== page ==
Nineteen high school students from St. Mary’s Ryken High School in St. Mary’s County, Maryland, spent the day applying their ingenuity to a STEM challenge that combined UAS technology with more traditional engineering principles. The activity took place at the University of Maryland System at Southern Maryland (USMSM), where the students participated in a project that resembled the classic “egg-drop” challenge, but with a drone-inspired twist.
The event took place at USMSM’s Southern Maryland Autonomous Research and Technology (SMART) Building, an ultra-high-tech facility that opened in 2021 and features an 80’ by 60’ by 40’ indoor space known as the Open Air Lab and used for uncrewed ground and aerial vehicle testing. The group, from the engineering program at St. Mary’s Ryken High School in St. Mary’s County, traveled to the facility to participate in the challenge.
The students were grouped into six teams, and followed a project management process that included making careful tradeoffs between technical design and available resources. The activity was the brainchild of Joseph Copenhaver, research lab manager at the USMSM-based Maryland Autonomous Technologies Research Innovation and eXploration (MATRIX) Lab.
“The students had to construct a ‘lander’ for their egg by ‘buying’ materials from a limited pool of resources that all teams had access to, using limited ‘contract funds’ to strategically acquire materials,” explains Josh Gaus, UAS Project Engineer at the UMD UAS Research and Operations Center, which co-led the event together with the MATRIX Lab.
The lander was ultimately dropped from approximately 120 feet via a drone, which stood in for the interplanetary rocket in this space-inspired scenario. Using a Harris Aerial H6 drone provided by UROC and equipped with a custom-made release mechanism, the packages were deployed from 120 ft at locations on the SMART grounds selected by the student teams. The result was an across-the-board success, with all packages being deployed and none experiencing incidents of egg scrambling.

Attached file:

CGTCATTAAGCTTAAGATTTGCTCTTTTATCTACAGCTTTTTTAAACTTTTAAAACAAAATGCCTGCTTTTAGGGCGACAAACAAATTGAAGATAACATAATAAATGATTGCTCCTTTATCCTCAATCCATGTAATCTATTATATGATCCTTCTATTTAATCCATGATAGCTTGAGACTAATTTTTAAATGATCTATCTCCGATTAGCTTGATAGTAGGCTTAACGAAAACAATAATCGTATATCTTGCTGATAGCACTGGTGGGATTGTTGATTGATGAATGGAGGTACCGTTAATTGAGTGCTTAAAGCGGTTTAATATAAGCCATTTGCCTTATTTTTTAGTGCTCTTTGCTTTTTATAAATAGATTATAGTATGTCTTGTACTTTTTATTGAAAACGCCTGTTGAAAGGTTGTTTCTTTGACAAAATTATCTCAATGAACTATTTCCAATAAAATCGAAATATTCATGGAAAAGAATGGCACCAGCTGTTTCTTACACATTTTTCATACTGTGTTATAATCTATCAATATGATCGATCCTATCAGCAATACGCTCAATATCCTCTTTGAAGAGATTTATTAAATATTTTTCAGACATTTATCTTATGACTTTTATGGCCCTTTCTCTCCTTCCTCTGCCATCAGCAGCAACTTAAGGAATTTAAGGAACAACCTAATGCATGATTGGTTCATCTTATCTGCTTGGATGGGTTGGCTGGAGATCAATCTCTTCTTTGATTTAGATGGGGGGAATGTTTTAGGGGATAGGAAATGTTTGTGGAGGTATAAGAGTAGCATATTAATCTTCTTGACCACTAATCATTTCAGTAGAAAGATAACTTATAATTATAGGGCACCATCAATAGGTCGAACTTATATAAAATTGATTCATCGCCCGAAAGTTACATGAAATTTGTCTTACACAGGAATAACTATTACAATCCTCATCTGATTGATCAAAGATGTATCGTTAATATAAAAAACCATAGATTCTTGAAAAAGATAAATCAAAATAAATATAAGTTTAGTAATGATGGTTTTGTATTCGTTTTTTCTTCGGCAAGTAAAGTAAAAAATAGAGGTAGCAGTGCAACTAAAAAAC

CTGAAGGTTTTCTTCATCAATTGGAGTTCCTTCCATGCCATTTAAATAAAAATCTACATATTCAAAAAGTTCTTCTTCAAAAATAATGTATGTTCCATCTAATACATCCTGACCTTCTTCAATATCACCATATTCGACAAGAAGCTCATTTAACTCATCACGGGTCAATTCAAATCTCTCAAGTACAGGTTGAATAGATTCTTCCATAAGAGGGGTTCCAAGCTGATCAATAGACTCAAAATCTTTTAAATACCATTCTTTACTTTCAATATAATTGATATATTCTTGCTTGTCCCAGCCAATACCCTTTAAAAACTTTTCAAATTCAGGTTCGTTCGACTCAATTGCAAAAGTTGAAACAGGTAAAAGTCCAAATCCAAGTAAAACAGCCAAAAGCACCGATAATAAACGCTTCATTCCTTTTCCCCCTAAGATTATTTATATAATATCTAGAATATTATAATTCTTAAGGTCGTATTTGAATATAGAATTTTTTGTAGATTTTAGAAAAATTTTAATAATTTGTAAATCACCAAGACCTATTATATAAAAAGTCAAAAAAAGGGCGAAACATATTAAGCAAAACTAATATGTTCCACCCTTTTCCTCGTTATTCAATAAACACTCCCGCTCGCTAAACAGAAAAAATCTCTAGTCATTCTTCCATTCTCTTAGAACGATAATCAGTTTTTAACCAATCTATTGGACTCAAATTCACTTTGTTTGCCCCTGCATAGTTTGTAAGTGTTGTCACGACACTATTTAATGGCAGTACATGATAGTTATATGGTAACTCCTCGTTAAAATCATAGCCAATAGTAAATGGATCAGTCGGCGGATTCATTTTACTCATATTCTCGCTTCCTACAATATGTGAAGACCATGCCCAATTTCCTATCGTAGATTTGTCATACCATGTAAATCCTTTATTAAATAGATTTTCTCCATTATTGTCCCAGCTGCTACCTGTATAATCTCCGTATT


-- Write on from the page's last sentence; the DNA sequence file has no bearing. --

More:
After making their design decisions, the students constructed their devices and tested them in the Open Air Lab. The teams made final adjustments before moving to outdoor testing. St Mary’s Ryken engineering and math teacher Jonathan Smith, who accompanied the students, said the young engineers had both honed their skills and come away with fresh inspiration.
“Watching St. Mary’s Ryken junior and senior engineering students work alongside professional engineers at USMSM’s cutting-edge SMART building is a testament to the power of hands-on learning and mentorship,” he said. “These experiences not only build technical skills, but also inspire a passion for innovation and problem-solving that will guide our students’ future pursuits.”
The MATRIX Lab and UROC are frequent collaborators in research and educational outreach, with both facilities contributing to a larger mission of establishing Southern Maryland as a hub for emerging technologies, particularly in the areas of automation and unmanned aviation. Located in close proximity to each other within the Southern Maryland Innovation District in California, Maryland, the collaboration serves as an inspiration for future students to pursue careers in these industries.